History - your questions answered! video transcript

Hi, I'm Dr Oliver Godsmark. I'm a lecturer in History and I teach as part of the history team here at the University of Derby. The course is really aimed at anyone in many ways that has an interest and passion for doing history as a subject. And you can go into all sorts of different careers as a consequence of doing a history degree. And that's something we're really keen to emphasise. Doing a degree in History at Derby gives you a host of different skills that prepare you for going into the wider world of work. So that might be related to more traditional occupations that you think are more related to history. Things like librarianship and archival studies, whether it be working in the heritage sector or museums, whether it's in the teaching industry. But we also see lots of our students go off and do all sorts of different things in professions that you might not necessarily associate with history. Things like the legal profession, civil service, HR and PR. We're very keen on applied learning and very keen on giving our students opportunities to get out and to have real world experiences. We have a whole host of different assessment types, which students can undertake, which are framed around not exams, but instead things like digital learning experiences, things like podcasts and blogs. We also have students present their research and their findings as part of a public conference or work to a live brief with various partners within the heritage and cultural sectors.

We're really keen on encouraging students to engage in global histories. And we see that as a core element of the degree programme rather than as a bolt on or an addition. And we're particularly proud in that sense of Derby in the World, which is a module where we try and encourage students to think about global histories through a local perspective. We're also a really friendly and approachable team. And I think we're really keen to get to know our students and build personal relationships with them so that we can help best guide themthrough their time here at the University. We have regular field trips and study visits. We also have an active history society who host regular events. And all of that is in part about building this cohort identity so that people feel part of a cohesive community. So I think one of the major things we like to try and encourage our students to do is to develop a sense of independent learning and independent working. And that's a really central part of doing the history degree. And then on the other hand, we're really keen on emphasising criticality and critical analysis as a skill to develop and learn as a consequence of doing the degree. So it's not only about independent working and learning, but it's also about independent thinking. We have a really interesting, rich, varied programme with lots of different subject areas, time periods, events to focus on. So that can be global as much as European and British. And we have specialist expertise in Chinese and Indian history as much as we do in European histories and British histories too.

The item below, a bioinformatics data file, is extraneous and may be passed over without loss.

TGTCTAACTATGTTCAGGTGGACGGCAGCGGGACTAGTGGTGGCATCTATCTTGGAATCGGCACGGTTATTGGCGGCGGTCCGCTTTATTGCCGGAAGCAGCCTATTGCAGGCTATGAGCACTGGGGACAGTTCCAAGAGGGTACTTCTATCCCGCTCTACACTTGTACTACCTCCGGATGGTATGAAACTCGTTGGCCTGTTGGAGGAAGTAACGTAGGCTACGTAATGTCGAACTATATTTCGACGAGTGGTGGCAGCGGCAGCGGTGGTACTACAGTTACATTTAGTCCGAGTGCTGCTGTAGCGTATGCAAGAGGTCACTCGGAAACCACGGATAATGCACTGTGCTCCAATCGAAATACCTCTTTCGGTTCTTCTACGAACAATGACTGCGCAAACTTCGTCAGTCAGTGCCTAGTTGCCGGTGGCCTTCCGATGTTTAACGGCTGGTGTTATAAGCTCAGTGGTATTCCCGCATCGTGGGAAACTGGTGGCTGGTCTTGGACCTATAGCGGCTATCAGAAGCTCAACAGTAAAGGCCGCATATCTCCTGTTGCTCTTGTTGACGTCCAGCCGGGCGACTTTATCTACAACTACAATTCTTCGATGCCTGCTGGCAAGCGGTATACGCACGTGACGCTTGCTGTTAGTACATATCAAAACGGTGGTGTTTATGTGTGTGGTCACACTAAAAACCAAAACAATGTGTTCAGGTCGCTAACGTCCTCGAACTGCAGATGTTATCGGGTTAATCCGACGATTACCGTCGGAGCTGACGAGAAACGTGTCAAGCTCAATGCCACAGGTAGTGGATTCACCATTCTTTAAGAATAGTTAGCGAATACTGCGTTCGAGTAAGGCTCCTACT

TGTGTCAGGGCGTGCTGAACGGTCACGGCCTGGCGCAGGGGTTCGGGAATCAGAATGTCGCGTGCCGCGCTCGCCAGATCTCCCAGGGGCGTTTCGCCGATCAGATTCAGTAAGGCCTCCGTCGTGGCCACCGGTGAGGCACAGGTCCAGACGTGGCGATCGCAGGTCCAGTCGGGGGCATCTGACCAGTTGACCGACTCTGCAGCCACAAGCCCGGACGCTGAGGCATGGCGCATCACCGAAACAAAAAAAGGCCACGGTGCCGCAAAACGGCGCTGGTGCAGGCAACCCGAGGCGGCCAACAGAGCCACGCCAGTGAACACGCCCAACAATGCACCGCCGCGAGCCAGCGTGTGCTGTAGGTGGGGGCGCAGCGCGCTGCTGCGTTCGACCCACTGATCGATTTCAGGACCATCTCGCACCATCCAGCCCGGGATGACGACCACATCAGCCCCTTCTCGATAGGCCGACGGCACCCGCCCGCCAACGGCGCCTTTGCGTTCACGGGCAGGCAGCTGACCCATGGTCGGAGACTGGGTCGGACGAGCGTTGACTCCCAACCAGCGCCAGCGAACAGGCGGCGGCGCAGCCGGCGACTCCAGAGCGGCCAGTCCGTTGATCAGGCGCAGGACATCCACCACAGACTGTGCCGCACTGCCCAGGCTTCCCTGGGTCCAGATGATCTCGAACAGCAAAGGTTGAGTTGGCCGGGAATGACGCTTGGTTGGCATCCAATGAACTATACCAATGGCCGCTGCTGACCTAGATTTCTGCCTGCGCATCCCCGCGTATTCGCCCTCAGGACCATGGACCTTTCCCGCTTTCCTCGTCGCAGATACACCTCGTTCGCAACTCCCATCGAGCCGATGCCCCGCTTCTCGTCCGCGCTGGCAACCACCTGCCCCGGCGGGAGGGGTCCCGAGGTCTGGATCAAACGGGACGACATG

History - your questions answered! video

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